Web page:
Terry Fidgett, Director of Concordia Technologies explores the challenge of  retaining the quality and safety of new cabling products in today’s challenging economic times and how these requirements cannot be underestimated

The cabling market today is fast moving. The issues through the supply chain of economy, speed and quality have never been more important. With networking systems becoming more complex comes the need for clear planning, and the need for management of the system, especially where voice, data and security are being brought together.

To add to the challenge, everyone involved in the supply chain wants  products quickly, at reasonable cost and with ease of installation.

These days, making sure the product arrives on time and getting it installed is crucial. But contractors demand a choice of relevant quality products – and accessories – for their project.

It is therefore important to provide a range of structured cabling products, and to explain their relative merits in doing so. This means that the wholesaler, contractor and end user all know precisely what they are buying, and importantly, why.

All products have their different merits and meet different needs. However, they should all have the capability to ‘speak’ to each other rather than meet only Channel or Link level needs.

For higher end applications such as data, it is recommended that customers consider drawing up a checklist and design guide to ensure there is clarity about what the system will look like. This will allow other products and accessories to be added easily should they be required in one holistic system.

This means there are time-savings in trying to identify what already exists in the system and what best fits.

Quite often, clear labelling of products above and beyond manufacturers’ markings can also clarify what is already working and save time further down the line should there be issues or the need to extend the system.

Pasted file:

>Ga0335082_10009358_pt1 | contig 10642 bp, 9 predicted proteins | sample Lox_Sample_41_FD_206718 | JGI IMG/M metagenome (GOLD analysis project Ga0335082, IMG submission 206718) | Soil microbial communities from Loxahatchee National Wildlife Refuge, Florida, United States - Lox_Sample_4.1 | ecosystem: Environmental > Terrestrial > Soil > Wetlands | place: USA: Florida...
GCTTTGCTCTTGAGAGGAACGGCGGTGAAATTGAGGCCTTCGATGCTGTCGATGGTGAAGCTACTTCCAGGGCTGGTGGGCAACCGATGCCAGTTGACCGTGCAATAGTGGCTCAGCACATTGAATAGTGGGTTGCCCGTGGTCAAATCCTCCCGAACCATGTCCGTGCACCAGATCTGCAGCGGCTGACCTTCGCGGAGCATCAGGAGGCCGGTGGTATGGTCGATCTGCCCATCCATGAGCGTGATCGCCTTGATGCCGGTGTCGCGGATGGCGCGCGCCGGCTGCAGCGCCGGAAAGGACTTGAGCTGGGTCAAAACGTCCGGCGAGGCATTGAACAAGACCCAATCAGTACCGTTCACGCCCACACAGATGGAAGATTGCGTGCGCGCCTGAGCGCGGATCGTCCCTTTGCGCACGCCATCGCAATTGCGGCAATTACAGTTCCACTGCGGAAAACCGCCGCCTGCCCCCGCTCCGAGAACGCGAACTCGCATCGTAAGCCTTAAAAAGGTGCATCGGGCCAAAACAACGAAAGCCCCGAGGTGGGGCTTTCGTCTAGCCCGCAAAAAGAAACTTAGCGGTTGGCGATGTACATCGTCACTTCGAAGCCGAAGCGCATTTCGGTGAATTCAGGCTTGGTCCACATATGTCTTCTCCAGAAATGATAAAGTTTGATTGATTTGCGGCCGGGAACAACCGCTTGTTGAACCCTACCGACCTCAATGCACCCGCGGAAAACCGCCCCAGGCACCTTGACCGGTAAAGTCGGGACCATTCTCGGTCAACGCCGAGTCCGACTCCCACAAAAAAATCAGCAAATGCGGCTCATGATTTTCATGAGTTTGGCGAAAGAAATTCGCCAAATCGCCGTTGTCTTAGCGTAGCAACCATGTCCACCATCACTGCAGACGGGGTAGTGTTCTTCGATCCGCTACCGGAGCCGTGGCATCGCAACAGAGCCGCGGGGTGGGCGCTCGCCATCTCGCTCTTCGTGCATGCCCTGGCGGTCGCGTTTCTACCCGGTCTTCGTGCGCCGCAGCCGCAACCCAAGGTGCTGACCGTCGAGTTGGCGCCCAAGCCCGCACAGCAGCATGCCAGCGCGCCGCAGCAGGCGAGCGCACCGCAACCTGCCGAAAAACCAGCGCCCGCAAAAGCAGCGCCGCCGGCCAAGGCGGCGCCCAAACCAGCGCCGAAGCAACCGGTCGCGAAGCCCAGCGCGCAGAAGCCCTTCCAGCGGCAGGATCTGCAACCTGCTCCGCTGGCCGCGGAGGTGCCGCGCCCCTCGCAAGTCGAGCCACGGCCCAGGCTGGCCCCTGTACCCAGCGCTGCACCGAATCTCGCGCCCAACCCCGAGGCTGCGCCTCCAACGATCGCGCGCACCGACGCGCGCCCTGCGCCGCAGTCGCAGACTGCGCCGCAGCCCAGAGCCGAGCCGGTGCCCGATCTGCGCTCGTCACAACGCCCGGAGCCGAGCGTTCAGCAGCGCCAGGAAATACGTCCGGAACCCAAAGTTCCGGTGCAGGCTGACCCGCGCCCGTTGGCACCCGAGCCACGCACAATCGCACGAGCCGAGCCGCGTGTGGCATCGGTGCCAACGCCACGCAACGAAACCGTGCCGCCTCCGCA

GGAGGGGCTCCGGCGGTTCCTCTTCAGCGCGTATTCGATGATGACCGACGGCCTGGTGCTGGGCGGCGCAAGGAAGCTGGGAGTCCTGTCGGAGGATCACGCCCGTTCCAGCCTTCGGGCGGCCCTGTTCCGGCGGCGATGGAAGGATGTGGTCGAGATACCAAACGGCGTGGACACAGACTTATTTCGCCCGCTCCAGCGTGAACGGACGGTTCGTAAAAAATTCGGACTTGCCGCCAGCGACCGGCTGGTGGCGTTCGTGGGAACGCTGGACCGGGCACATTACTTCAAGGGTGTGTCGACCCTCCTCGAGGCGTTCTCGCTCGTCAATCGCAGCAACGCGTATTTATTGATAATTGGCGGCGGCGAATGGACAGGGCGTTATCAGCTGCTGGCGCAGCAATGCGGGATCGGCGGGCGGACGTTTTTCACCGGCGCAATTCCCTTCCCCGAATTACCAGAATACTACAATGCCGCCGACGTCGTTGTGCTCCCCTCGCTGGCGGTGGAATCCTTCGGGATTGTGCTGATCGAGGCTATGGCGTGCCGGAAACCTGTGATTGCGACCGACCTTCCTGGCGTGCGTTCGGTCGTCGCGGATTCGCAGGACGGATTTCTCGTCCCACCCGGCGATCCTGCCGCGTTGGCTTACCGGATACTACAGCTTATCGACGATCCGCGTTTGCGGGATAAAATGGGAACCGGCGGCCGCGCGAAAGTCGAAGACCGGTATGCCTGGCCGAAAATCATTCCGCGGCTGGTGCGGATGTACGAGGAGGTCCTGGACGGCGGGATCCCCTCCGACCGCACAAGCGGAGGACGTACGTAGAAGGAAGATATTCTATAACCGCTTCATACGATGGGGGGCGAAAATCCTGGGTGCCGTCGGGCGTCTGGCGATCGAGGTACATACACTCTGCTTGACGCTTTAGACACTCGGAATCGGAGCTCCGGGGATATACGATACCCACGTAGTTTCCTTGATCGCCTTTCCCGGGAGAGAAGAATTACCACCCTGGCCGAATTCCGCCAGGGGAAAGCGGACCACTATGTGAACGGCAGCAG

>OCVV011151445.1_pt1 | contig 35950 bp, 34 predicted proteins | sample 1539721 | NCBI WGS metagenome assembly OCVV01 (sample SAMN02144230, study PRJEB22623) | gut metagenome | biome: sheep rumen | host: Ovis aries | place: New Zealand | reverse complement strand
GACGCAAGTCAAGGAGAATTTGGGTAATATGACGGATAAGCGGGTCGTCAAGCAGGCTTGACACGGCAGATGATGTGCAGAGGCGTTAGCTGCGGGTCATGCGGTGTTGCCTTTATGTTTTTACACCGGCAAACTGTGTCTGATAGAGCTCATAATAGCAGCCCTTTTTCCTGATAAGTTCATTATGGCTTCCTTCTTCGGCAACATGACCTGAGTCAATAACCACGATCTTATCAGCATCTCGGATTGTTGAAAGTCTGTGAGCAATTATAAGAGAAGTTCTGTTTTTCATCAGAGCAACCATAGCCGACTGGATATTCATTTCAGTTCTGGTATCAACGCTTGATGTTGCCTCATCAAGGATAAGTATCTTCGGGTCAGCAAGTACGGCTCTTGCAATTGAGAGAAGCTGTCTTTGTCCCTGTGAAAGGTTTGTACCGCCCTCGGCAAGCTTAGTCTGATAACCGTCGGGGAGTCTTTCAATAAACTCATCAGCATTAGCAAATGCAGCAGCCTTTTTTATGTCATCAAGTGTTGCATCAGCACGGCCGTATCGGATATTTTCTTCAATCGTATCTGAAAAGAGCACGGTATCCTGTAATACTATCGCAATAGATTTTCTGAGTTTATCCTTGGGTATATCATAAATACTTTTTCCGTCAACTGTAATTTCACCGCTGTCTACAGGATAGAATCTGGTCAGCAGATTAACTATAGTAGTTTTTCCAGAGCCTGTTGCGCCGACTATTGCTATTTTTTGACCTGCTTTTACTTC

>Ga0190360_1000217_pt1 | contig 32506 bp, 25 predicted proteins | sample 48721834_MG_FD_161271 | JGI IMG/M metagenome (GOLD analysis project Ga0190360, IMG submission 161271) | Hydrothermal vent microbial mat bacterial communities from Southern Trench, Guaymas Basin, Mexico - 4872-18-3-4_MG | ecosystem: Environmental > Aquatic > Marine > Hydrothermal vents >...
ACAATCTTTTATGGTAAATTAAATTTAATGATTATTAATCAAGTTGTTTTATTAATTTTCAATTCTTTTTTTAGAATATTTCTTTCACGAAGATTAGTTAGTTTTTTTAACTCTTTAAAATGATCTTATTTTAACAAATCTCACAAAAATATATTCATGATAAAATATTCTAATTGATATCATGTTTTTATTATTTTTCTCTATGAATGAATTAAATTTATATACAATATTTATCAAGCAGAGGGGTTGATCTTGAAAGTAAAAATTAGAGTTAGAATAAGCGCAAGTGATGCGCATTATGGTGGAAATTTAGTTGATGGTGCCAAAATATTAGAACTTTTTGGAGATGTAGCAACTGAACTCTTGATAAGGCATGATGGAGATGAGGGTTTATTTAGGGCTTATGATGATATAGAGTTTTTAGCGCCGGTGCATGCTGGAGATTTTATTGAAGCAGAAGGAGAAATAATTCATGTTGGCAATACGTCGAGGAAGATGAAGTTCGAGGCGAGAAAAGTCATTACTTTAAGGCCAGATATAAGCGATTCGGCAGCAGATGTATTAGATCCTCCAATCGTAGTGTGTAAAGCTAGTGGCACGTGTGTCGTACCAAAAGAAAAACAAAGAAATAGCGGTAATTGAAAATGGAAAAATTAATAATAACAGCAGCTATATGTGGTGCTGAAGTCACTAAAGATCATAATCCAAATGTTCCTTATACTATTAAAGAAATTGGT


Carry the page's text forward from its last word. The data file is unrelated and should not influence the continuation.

Dealing with non-approved cabling & miss-selling

Meanwhile, the issues of non-approved cabling coming onto the market and the mis-selling of cabling also continue to compound difficulties for the industry at a time when economics are high on everyone’s list.

Any temptation to cut corners and use cheap imports is simply not worth it. The costs of ripping out, retrofitting and purchasing the products again can be prohibitive.

Installers can avoid non-compliance by being vigilant. They must check documentation associated with a product’s purchase including invoices and product data sheets to ensure what they have purchased is compliant.

They should also check that what they have ordered is what is delivered to site. If there are problems found with, or questions are raised about a cable, don’t automatically strip out the cable, but seek advice. If necessary get the cable tested by a recognised body such as the British Approvals Service for Cables (BASEC) who can provide advice in such circumstances.

Unfortunately, current legislation – some of European origin – allows cable to be sold with few checks. It is assumed that all cables are made to British, European or international standards and that these standards ensure cables are safe to use.

The cabling industry is supporting the Approved Cabling Initiative (ACI) in its attempts to rid the market of these non-approved products. 

The ACI is working with government departments to help them understand the seriousness of the situation and to work with them to agree on the most appropriate enforcement action deemed necessary.

The technical specification requirements for cables are set out clearly in standards at British, European and international level, supplemented in many cases by industry, application or company specifications.

In addition to the construction and materials requirements – for example the types of plastic to use – these specification documents also specify the testing that needs to be applied in order to demonstrate and verify compliance. Most cables require between 30 and 60 different tests and examinations.

Typical tests for cables will be carried out for conductor resistance, smoke, fire performance, tensile strength and heat and cold in extreme environments and conditions.

These processes described here help to assure everyone in the supply chain that quality products are offered across the board.

From manufacture to supply, delivery and installation, there is a need for confidence in the industry in these worrying times of non-approved cabling being introduced into the market place, the mis-selling of cable and the import of cheap products.

Ignoring advice and some simple procedures can mean a price to pay.

Concordia Technologies